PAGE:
SALEM, Ore. — Hundreds of state home care workers in Oregon reported receiving late paychecks from the Department of Human Services, sometimes leaving employees in a state of financial uncertainty.

Nearly 50 home care workers rallied outside DHS headquarters in Salem this week to demand the agency address what they say is a systemic flaw in the state's payroll system, the Statesman Journal reported.

"We need to see real solutions from the state to address its out-of-date payroll system," said Rebecca Sandoval, a home care worker from Medford and vice president of the union that represents home care workers. "The current system is creating a financial crisis for too many home care and personal support workers. All workers deserve to be paid on time."

A survey from Service Employees International Union Local 503, the state's largest public employee union, found that over 40% of the nearly 2,000 home care workers surveyed reported not receiving a paycheck on time. There's approximately 30,000 home care and personal support workers in the state, who care for the elderly and those with intellectual disabilities through two state-managed programs.

Human Services spokeswoman Sherryll Johnson Hoar said in a statement the agency is "committed to ensuring that personal support and home care workers, who are so crucial to the people we serve, are paid on time and compensated for all of their work." She added that although the "vast majority of payments" are made on time, some paychecks can be delayed because of errors made by the state.

Nearly 500 payments to personal support workers, who help those with intellectual and developmental disabilities, weren't received on time in 2018. Over 9,000 paychecks to home care workers, who work with the aging and disabled, were delayed. Late payments are not common, said Johnson Hoar, and state data shows that over 99.9% of payments to personal support workers and 97.8% of payments to home care workers were on time.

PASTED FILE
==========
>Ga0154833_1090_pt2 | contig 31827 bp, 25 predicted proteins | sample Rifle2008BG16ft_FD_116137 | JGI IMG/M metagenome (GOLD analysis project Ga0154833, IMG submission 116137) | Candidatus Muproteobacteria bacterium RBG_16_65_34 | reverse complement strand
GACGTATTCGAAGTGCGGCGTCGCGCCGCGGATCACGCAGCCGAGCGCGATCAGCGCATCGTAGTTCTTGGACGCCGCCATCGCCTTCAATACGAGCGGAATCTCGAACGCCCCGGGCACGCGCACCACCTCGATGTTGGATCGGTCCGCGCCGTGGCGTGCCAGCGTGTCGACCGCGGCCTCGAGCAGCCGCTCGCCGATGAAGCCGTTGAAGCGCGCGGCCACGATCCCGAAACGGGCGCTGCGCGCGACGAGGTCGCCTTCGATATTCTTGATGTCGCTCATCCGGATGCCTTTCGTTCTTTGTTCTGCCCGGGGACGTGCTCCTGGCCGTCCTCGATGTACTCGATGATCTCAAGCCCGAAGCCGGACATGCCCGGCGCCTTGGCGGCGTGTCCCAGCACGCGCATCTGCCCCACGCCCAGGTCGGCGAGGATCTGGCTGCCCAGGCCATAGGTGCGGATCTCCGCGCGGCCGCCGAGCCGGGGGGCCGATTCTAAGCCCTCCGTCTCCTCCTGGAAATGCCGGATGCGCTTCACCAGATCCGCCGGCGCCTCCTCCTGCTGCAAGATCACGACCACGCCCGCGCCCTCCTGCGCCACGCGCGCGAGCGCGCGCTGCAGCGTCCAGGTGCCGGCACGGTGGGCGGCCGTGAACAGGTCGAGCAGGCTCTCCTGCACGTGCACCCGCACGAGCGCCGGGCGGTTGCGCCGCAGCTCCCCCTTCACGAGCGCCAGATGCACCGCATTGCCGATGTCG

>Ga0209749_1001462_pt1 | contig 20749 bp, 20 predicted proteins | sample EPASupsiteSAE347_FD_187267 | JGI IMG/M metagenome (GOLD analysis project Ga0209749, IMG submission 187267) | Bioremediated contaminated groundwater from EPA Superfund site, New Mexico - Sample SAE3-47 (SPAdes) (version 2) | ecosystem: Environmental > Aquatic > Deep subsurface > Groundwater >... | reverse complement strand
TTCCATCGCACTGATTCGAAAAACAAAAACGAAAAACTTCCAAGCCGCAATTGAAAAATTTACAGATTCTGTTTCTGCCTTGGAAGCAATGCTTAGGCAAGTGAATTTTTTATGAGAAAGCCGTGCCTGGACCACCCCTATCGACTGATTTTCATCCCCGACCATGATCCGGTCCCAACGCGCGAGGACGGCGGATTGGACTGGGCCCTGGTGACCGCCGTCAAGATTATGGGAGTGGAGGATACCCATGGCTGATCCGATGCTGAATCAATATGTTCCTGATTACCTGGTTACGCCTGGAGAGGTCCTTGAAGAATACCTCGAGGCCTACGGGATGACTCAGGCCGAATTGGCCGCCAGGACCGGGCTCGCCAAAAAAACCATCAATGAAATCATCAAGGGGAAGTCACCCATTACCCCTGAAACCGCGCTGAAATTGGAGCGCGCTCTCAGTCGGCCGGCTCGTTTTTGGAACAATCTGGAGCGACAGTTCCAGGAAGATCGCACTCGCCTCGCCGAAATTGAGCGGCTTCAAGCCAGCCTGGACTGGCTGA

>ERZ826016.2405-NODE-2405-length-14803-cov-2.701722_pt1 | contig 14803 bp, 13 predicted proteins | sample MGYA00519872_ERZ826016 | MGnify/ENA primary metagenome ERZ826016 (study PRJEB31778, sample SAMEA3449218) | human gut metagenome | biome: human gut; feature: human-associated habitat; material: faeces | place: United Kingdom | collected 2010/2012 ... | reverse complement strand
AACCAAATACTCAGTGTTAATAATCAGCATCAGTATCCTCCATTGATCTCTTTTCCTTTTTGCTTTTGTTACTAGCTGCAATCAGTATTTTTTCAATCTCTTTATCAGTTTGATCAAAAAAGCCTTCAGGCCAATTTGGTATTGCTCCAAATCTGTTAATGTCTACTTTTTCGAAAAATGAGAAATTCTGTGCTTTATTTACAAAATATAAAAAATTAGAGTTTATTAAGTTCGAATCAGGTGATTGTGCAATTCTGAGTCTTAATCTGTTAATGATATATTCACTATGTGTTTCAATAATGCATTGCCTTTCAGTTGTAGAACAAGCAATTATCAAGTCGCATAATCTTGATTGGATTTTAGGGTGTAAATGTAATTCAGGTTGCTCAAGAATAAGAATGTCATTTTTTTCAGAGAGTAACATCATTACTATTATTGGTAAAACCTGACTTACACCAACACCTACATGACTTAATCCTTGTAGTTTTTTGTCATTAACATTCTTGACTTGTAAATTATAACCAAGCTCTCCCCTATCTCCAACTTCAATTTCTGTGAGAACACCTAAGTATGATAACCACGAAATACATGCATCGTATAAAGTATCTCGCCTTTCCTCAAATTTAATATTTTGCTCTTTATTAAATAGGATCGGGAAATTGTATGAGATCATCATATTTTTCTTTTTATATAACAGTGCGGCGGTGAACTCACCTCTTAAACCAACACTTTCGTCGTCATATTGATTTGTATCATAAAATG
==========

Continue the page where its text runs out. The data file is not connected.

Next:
For those living paycheck to paycheck, a late payment can be devastating.

Noemi Sarmiento, a home care worker in Gresham, said that she had trouble supporting her two daughters and her grandson after not getting her June paycheck on time.

"I almost lost my home," she said. "I was forced to get assistance from the state."

Home care and personal support workers are paid differently, and home care workers have to submit more information to the state, a bureaucratic step that sometimes rife with human error. Late payments are often the result of paperwork errors like a missing signature, agency officials said.

For Rita Adamski, a home care worker in Salem, the thought of a late payment is a constant source of anxiety.

"I need to pay all my bills and need all my income to do that," she said.

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